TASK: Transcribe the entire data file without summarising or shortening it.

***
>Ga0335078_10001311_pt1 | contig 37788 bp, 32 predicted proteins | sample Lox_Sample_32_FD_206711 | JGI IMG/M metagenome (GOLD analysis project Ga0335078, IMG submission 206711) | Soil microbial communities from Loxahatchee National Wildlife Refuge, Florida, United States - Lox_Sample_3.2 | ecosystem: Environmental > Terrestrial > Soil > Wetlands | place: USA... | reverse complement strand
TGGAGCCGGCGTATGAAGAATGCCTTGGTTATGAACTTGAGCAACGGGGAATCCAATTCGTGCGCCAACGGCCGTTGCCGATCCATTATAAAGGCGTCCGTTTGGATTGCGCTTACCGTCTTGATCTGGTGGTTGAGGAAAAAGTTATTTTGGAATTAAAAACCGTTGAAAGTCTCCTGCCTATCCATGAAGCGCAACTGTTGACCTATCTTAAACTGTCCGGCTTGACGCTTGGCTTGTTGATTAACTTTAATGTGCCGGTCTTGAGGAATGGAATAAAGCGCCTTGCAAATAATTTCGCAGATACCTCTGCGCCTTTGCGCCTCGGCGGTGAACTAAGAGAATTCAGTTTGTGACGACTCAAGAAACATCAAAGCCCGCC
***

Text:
>Ga0335078_10001311_pt1 | contig 37788 bp, 32 predicted proteins | sample Lox_Sample_32_FD_206711 | JGI IMG/M metagenome (GOLD analysis project Ga0335078, IMG submission 206711) | Soil microbial communities from Loxahatchee National Wildlife Refuge, Florida, United States - Lox_Sample_3.2 | ecosystem: Environmental > Terrestrial > Soil > Wetlands | place: USA... | reverse complement strand
TGGAGCCGGCGTATGAAGAATGCCTTGGTTATGAACTTGAGCAACGGGGAATCCAATTCGTGCGCCAACGGCCGTTGCCGATCCATTATAAAGGCGTCCGTTTGGATTGCGCTTACCGTCTTGATCTGGTGGTTGAGGAAAAAGTTATTTTGGAATTAAAAACCGTTGAAAGTCTCCTGCCTATCCATGAAGCGCAACTGTTGACCTATCTTAAACTGTCCGGCTTGACGCTTGGCTTGTTGATTAACTTTAATGTGCCGGTCTTGAGGAATGGAATAAAGCGCCTTGCAAATAATTTCGCAGATACCTCTGCGCCTTTGCGCCTCGGCGGTGAACTAAGAGAATTCAGTTTGTGACGACTCAAGAAACATCAAAGCCCGCC